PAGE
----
The first time I met Chris Boatwright it was evident that he was different from most young men.
The inaugural meeting between myself and the young athlete was when I was coaching football at Elkins Middle School some years ago.
Boatwright was seventh-grade player, and right from the start it was evident that he was more focused, more mature, more energetic and most of all, more hungry for success than any of his peers.
After shining on the football field for two seasons at EMS, Boatwright didn't miss a beat once he moved to the high school level. After seeing limited playing time as a freshman, he went on to being a key contributor for the Tigers the next three seasons.
In his final year at EHS in 2010, Boatwright rushed for over 1,000 yards, led the team in tackles and was named to the All-State special honorable mention team.
Elkins coach Greg Hott said no one put forth more of an effort to improve as much as Boatwright did while he was competing for the Tigers.
"He always worked 365 days a year, he never stopped," Hott said. "He always strived to be the best he could be, no matter what it was."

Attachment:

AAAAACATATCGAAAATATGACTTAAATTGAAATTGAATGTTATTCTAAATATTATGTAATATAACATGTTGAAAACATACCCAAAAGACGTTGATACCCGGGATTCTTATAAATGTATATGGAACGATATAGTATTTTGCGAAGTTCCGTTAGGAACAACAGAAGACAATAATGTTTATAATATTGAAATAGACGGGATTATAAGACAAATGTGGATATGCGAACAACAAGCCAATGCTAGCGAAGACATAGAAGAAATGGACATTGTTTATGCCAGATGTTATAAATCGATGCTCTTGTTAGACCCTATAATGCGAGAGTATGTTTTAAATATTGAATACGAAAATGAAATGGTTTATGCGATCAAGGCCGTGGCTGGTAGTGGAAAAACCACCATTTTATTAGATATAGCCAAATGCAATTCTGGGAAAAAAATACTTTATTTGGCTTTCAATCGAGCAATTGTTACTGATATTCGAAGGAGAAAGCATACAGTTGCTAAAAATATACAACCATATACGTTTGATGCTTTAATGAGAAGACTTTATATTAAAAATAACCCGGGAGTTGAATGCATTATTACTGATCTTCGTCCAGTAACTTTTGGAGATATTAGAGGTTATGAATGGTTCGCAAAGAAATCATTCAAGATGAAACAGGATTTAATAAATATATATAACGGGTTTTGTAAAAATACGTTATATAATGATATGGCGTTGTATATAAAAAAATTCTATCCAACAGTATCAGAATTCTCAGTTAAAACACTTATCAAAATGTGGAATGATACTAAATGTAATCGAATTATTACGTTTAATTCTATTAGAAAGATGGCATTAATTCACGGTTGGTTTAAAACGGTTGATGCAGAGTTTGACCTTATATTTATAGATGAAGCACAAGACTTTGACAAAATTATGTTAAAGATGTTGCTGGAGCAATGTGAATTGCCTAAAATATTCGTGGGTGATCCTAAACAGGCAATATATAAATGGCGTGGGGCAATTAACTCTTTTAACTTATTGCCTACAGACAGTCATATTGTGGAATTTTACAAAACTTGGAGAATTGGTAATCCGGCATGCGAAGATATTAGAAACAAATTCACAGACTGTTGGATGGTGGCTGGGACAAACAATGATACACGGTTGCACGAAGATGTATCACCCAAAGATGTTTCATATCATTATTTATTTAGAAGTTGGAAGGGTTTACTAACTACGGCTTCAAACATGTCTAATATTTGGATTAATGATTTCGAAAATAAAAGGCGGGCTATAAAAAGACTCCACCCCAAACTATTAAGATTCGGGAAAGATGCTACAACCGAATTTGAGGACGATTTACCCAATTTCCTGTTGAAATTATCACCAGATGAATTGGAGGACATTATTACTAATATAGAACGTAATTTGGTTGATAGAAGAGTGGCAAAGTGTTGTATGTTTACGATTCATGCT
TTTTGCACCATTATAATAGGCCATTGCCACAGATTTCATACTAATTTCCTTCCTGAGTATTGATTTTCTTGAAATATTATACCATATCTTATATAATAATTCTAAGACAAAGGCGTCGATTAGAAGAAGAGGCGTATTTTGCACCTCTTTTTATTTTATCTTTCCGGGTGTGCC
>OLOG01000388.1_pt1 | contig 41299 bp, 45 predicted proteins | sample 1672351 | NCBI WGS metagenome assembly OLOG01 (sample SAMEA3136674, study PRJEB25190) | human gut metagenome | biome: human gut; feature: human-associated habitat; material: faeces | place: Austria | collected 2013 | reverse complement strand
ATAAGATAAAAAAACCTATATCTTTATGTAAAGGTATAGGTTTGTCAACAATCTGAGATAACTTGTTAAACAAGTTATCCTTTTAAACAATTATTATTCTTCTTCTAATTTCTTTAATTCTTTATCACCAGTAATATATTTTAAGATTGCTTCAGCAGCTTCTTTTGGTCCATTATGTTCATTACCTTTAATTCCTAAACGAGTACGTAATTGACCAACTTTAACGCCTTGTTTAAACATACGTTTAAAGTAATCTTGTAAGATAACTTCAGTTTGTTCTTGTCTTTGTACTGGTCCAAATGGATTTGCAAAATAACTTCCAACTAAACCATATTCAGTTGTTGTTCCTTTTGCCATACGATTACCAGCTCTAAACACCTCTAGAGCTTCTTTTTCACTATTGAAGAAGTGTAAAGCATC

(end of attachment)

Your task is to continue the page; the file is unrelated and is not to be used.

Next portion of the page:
Boatwright was different then, and even though his playing days are behind him, he continues to raise eyebrows by doing something that others just don't do.
Most 19-year-olds either go to college or pick up a part-time job while trying to decide what their future holds. Many of them can be found at fast food restaurants or local convenience stores, trying to do as little as possible in order have an abundance of social time.
Let's face it, at 19, most young men are looking to have as much fun as they can.
That's why it may have been a surprise to many, but not his former coach, when Boatwright was recently sworn in as an Elkins city police officer.
"He's a young man, but he's way more mentally mature than any other 19-year-old," Hott said. "And he's always been like that."
As a youngster, law enforcement was something Boatwright was always drawn to, and something he always envisioned himself doing.
"I really started thinking about become a police officer when I was in pre-school," Boatwright recalled. "I really like the idea of helping people and being a role model in the community."
Before Boatwright can tackle his new job full time, he must complete 16 weeks of training at the West Virginia State Police Academy, which he will begin on Monday.
"I think my conditioning and training with football all these years will help me at the academy," he said. "I'm really excited to get started and can't wait to come back and start my new job."
Boatwright has always done the right thing while growing up in Elkins. It's a safe bet that he will continue to do that as a young man and be someone the community can count on for years to come.